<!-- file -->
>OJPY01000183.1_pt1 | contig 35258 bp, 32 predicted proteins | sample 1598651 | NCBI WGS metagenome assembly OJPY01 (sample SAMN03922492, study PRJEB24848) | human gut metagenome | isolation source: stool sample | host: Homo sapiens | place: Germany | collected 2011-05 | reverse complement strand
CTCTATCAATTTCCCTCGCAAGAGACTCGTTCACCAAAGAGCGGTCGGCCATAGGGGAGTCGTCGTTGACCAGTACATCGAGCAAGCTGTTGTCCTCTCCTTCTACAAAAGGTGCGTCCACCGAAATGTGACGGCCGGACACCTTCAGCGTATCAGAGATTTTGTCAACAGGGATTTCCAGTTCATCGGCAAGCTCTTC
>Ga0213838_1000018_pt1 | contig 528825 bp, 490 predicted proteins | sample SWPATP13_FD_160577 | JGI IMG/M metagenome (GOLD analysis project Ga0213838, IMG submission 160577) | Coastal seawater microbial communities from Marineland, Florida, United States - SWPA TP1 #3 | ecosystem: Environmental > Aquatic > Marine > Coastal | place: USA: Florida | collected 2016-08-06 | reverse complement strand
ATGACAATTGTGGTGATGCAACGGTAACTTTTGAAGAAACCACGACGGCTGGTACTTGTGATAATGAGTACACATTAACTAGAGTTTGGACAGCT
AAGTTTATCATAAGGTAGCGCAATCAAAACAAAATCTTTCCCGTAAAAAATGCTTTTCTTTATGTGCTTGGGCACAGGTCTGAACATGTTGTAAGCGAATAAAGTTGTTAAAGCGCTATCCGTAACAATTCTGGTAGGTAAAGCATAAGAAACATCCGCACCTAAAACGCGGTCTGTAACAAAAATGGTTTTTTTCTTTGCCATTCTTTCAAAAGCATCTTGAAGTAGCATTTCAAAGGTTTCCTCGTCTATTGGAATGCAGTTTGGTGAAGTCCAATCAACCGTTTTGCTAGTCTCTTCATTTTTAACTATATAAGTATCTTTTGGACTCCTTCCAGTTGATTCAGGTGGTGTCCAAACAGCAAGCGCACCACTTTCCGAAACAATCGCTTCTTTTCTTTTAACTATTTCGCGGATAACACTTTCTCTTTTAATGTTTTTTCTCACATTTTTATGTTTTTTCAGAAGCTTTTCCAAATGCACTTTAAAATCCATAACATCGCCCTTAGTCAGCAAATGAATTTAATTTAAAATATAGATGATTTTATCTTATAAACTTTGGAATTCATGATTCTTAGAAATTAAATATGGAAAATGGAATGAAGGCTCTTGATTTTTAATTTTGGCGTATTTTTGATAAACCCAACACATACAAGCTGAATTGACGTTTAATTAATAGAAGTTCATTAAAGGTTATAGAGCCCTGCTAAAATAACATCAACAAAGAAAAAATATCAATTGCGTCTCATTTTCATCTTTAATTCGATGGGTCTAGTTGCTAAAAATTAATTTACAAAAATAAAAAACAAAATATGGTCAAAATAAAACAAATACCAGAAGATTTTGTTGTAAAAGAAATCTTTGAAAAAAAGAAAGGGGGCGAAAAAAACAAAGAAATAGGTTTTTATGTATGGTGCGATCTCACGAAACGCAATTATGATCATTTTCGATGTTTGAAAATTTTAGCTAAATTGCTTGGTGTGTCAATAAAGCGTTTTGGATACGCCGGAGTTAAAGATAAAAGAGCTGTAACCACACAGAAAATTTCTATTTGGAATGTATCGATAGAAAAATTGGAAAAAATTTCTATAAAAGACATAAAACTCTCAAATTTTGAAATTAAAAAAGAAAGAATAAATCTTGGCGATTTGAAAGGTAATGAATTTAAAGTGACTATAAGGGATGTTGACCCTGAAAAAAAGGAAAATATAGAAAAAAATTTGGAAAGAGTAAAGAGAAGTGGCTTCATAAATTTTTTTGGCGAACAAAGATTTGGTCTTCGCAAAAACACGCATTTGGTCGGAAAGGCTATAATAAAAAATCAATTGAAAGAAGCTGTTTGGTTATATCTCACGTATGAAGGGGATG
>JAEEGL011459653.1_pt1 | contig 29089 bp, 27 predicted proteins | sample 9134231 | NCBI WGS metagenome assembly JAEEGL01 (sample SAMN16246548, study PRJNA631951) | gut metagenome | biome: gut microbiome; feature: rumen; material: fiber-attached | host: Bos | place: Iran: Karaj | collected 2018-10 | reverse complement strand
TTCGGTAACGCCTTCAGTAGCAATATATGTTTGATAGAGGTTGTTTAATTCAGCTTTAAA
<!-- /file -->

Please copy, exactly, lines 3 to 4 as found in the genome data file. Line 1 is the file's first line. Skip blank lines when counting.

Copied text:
>Ga0213838_1000018_pt1 | contig 528825 bp, 490 predicted proteins | sample SWPATP13_FD_160577 | JGI IMG/M metagenome (GOLD analysis project Ga0213838, IMG submission 160577) | Coastal seawater microbial communities from Marineland, Florida, United States - SWPA TP1 #3 | ecosystem: Environmental > Aquatic > Marine > Coastal | place: USA: Florida | collected 2016-08-06 | reverse complement strand
ATGACAATTGTGGTGATGCAACGGTAACTTTTGAAGAAACCACGACGGCTGGTACTTGTGATAATGAGTACACATTAACTAGAGTTTGGACAGCT